Potential Public Health Impact
Reach: The Eat Well Play Hard in Child Care Settings program (EWPHCCS) has the potential to reach large numbers of at-risk, pre-school age children (3-5 years) and their primary caregivers through implementation in child care centers participating in the Child and Adult Care Food Program (CACFP). Eligible centers are those in which 50% or more of enrolled families qualify for free or reduced-price meals. In 2012 EWPHCCS reached 10,304 children at 225 child care centers across the state. Children and their families participating in the program are racially, ethnically, and geographically diverse. Other communities with infrastructure to support program implementation could have similar reach to New York State
Effectiveness: The EWPHCCS program has the potential to effect change in at-home vegetable intake and consumption of 1% or fat-free milk. Evaluation outcomes included statistically significant results for an increase in children’s daily at-home consumption of vegetables and 1% or fat-free milk, an increased rate of child-initiated vegetable snacking, and increased parental offerings of vegetables. Children’s consumption of fruit and their participation in at-home snack and meal preparation did not significantly change as a result of the program. The EWPHCCS program did not measure impact on children’s physical activity.
Adoption: In 2010, the intervention was adopted in 246 child care centers in New York State; in 2012 the number of child care centers was 225. Since findings from the process evaluation indicate the curriculum enjoys high acceptability, child care center directors are often eager to adopt the program when approached by direct educators (RDs).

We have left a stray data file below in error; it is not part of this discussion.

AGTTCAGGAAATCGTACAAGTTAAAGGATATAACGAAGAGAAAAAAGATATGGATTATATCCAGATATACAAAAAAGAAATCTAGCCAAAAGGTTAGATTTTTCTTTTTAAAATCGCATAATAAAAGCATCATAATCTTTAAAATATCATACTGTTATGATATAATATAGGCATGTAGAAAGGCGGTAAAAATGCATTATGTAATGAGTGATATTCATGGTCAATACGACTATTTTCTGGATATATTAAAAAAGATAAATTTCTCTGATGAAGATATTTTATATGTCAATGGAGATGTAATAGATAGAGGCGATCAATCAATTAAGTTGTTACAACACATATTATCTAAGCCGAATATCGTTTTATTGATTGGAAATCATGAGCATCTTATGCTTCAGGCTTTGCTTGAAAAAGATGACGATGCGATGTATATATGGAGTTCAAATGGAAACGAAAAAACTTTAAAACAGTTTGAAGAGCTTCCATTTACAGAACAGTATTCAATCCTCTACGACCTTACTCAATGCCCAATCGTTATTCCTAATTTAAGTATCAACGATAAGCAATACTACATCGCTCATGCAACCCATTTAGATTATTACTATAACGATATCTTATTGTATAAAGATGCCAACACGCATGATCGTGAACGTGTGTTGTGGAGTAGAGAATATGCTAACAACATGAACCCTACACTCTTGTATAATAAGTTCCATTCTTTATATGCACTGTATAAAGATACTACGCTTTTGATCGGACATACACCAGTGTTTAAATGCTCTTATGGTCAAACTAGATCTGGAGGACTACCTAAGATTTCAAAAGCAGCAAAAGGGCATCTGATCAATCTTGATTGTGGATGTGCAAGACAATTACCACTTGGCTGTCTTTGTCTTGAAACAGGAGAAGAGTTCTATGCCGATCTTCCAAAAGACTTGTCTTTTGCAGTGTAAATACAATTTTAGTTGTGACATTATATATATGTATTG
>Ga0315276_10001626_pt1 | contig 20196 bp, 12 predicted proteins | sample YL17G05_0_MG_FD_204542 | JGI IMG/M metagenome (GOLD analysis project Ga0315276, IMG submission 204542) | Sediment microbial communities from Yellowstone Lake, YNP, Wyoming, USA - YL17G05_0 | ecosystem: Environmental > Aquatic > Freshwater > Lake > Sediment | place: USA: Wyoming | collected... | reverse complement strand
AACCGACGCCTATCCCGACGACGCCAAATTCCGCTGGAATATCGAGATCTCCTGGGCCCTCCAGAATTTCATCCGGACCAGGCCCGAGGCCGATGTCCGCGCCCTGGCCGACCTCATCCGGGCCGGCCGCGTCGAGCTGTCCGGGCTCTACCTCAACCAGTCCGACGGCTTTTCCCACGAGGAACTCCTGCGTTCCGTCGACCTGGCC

Implementation: The design of EWPHCCS, including the format of the lesson plans and its emphasis on quality improvement, is easy for the EWPHCCS direct educators (RDs) to follow. Caregivers are highly satisfied with the program materials, and report using them often at home. However, some modifications may be needed to engage more parents in the caregiver/parent education classes. Those who attended classes reported high levels of satisfaction but attendance was very low, especially outside of New York City. The program’s implementation costs are an estimated $296.36 per child.
Maintenance: There is strong institutional support for this intervention. Begun in 2006, EWPHCCS continues to demonstrate stability each year. It is likely that the intervention can be maintained as long as funding is available to support infrastructure.